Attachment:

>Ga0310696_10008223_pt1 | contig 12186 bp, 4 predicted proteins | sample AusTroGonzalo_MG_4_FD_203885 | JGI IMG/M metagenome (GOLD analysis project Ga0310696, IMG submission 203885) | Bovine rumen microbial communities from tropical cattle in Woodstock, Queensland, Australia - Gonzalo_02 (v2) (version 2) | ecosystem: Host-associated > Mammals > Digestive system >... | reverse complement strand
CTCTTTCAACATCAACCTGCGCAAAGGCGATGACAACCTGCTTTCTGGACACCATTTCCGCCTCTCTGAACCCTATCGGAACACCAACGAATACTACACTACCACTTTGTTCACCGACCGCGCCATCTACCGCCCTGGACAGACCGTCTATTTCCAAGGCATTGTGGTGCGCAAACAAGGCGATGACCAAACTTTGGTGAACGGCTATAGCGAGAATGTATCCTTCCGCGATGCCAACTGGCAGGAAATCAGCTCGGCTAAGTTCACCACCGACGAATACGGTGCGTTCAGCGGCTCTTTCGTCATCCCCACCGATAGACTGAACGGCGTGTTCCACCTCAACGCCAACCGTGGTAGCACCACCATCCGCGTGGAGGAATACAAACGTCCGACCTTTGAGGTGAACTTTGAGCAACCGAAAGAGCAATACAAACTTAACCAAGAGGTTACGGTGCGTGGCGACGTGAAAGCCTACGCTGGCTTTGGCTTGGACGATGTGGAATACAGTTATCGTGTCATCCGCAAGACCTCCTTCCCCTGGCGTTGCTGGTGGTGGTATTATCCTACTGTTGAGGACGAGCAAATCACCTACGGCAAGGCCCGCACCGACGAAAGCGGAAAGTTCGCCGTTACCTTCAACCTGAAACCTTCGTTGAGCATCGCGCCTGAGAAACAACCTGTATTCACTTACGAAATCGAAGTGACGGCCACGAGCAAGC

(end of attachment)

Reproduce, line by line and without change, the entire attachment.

>Ga0310696_10008223_pt1 | contig 12186 bp, 4 predicted proteins | sample AusTroGonzalo_MG_4_FD_203885 | JGI IMG/M metagenome (GOLD analysis project Ga0310696, IMG submission 203885) | Bovine rumen microbial communities from tropical cattle in Woodstock, Queensland, Australia - Gonzalo_02 (v2) (version 2) | ecosystem: Host-associated > Mammals > Digestive system >... | reverse complement strand
CTCTTTCAACATCAACCTGCGCAAAGGCGATGACAACCTGCTTTCTGGACACCATTTCCGCCTCTCTGAACCCTATCGGAACACCAACGAATACTACACTACCACTTTGTTCACCGACCGCGCCATCTACCGCCCTGGACAGACCGTCTATTTCCAAGGCATTGTGGTGCGCAAACAAGGCGATGACCAAACTTTGGTGAACGGCTATAGCGAGAATGTATCCTTCCGCGATGCCAACTGGCAGGAAATCAGCTCGGCTAAGTTCACCACCGACGAATACGGTGCGTTCAGCGGCTCTTTCGTCATCCCCACCGATAGACTGAACGGCGTGTTCCACCTCAACGCCAACCGTGGTAGCACCACCATCCGCGTGGAGGAATACAAACGTCCGACCTTTGAGGTGAACTTTGAGCAACCGAAAGAGCAATACAAACTTAACCAAGAGGTTACGGTGCGTGGCGACGTGAAAGCCTACGCTGGCTTTGGCTTGGACGATGTGGAATACAGTTATCGTGTCATCCGCAAGACCTCCTTCCCCTGGCGTTGCTGGTGGTGGTATTATCCTACTGTTGAGGACGAGCAAATCACCTACGGCAAGGCCCGCACCGACGAAAGCGGAAAGTTCGCCGTTACCTTCAACCTGAAACCTTCGTTGAGCATCGCGCCTGAGAAACAACCTGTATTCACTTACGAAATCGAAGTGACGGCCACGAGCAAGC